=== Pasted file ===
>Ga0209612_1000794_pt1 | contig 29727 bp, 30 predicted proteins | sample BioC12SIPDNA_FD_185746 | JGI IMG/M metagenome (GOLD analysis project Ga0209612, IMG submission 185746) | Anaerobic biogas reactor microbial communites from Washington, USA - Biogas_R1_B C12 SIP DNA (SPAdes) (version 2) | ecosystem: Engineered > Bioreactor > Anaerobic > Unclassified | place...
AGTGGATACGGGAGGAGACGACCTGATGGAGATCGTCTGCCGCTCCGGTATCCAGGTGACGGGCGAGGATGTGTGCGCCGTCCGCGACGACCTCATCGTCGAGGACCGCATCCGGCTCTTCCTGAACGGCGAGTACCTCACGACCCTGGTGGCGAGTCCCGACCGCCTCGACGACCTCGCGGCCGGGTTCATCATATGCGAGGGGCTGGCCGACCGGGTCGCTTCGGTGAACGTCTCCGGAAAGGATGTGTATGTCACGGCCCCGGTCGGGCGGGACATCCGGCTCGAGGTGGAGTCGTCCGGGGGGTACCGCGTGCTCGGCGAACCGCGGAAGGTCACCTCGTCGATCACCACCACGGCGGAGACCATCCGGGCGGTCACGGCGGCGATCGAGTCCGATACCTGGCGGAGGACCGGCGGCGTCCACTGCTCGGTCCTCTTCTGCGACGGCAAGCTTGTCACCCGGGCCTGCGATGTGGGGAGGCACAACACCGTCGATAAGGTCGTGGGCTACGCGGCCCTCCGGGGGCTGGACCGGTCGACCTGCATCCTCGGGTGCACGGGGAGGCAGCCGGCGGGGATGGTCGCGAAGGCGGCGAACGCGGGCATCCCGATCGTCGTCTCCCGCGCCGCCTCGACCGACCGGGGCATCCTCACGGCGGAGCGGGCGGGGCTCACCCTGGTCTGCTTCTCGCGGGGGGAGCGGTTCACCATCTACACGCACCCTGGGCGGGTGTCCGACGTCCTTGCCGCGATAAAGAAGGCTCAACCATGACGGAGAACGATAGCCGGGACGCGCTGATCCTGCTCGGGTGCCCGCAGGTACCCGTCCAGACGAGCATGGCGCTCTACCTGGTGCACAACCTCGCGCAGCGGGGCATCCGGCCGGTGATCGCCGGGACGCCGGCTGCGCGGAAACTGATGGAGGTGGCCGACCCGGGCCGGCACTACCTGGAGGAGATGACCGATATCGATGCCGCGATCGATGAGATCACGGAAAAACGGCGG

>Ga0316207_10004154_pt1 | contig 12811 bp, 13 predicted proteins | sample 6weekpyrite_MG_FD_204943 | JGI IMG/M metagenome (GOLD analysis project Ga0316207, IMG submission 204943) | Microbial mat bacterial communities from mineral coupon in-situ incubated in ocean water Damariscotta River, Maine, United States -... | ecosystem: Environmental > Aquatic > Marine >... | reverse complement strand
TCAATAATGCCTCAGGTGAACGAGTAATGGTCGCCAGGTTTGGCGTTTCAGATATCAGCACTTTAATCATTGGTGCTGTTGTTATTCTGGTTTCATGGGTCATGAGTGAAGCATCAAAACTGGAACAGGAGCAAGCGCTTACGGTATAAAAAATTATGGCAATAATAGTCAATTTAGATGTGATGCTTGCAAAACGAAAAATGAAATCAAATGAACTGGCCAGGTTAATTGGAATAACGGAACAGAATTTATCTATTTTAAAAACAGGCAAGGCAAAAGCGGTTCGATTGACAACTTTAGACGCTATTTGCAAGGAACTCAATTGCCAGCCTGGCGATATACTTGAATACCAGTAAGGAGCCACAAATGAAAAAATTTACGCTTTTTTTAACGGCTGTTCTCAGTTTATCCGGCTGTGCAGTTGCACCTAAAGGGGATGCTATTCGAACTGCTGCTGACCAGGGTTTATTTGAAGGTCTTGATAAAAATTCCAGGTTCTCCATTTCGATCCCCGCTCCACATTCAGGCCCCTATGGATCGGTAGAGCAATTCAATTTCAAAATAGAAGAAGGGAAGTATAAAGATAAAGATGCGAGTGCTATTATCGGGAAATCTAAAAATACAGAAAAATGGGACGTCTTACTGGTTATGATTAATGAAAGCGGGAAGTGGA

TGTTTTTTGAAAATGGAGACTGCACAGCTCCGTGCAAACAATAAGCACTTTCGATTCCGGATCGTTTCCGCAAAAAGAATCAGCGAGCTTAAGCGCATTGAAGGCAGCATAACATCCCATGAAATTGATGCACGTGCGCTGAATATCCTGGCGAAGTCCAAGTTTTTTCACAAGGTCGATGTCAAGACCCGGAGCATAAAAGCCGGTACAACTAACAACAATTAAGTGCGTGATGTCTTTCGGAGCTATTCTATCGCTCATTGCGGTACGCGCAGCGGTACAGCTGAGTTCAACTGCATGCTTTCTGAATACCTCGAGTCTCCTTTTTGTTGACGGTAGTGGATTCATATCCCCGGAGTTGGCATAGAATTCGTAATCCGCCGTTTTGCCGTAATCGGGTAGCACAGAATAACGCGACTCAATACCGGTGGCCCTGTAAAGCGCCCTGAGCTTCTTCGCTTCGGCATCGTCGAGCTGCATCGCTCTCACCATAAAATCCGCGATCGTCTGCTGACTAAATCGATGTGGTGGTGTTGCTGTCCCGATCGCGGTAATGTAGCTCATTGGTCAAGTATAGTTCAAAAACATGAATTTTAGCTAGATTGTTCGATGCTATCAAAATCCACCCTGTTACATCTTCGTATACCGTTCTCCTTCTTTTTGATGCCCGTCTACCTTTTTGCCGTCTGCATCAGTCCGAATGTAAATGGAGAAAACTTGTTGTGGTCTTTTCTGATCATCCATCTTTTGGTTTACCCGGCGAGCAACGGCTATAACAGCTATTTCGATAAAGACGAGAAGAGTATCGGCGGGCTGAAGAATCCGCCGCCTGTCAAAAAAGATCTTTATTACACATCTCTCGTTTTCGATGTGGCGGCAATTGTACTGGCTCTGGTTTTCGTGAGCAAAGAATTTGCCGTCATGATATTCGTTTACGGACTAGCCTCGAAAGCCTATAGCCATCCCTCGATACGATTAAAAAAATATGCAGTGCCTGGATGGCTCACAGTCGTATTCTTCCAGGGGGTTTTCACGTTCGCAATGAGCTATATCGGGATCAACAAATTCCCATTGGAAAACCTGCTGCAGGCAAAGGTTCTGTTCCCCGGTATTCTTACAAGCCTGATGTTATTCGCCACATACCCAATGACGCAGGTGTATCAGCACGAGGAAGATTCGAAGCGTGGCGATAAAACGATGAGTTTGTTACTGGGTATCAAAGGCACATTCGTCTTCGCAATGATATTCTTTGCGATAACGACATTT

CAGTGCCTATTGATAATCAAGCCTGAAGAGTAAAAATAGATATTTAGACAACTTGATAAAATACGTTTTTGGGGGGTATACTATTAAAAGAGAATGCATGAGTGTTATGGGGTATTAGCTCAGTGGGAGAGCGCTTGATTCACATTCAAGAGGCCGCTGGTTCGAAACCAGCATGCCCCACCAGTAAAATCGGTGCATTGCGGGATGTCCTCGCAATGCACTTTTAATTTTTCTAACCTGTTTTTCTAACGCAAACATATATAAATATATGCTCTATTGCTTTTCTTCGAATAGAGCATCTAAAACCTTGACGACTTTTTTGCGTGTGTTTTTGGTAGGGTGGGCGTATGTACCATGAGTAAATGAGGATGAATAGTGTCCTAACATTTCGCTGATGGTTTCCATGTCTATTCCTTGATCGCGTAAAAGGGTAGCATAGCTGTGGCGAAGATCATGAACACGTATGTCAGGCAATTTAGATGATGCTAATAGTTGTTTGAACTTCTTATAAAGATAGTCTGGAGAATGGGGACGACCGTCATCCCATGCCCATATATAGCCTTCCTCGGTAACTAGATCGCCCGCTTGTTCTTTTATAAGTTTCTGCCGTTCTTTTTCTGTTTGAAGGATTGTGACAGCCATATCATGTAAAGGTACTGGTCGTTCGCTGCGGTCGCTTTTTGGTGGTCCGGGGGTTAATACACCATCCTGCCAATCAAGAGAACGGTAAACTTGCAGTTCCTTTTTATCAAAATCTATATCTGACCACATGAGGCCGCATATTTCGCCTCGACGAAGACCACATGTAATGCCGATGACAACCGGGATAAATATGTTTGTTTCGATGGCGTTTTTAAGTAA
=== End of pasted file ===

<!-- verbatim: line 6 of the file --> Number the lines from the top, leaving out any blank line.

CAGTGCCTATTGATAATCAAGCCTGAAGAGTAAAAATAGATATTTAGACAACTTGATAAAATACGTTTTTGGGGGGTATACTATTAAAAGAGAATGCATGAGTGTTATGGGGTATTAGCTCAGTGGGAGAGCGCTTGATTCACATTCAAGAGGCCGCTGGTTCGAAACCAGCATGCCCCACCAGTAAAATCGGTGCATTGCGGGATGTCCTCGCAATGCACTTTTAATTTTTCTAACCTGTTTTTCTAACGCAAACATATATAAATATATGCTCTATTGCTTTTCTTCGAATAGAGCATCTAAAACCTTGACGACTTTTTTGCGTGTGTTTTTGGTAGGGTGGGCGTATGTACCATGAGTAAATGAGGATGAATAGTGTCCTAACATTTCGCTGATGGTTTCCATGTCTATTCCTTGATCGCGTAAAAGGGTAGCATAGCTGTGGCGAAGATCATGAACACGTATGTCAGGCAATTTAGATGATGCTAATAGTTGTTTGAACTTCTTATAAAGATAGTCTGGAGAATGGGGACGACCGTCATCCCATGCCCATATATAGCCTTCCTCGGTAACTAGATCGCCCGCTTGTTCTTTTATAAGTTTCTGCCGTTCTTTTTCTGTTTGAAGGATTGTGACAGCCATATCATGTAAAGGTACTGGTCGTTCGCTGCGGTCGCTTTTTGGTGGTCCGGGGGTTAATACACCATCCTGCCAATCAAGAGAACGGTAAACTTGCAGTTCCTTTTTATCAAAATCTATATCTGACCACATGAGGCCGCATATTTCGCCTCGACGAAGACCACATGTAATGCCGATGACAACCGGGATAAATATGTTTGTTTCGATGGCGTTTTTAAGTAA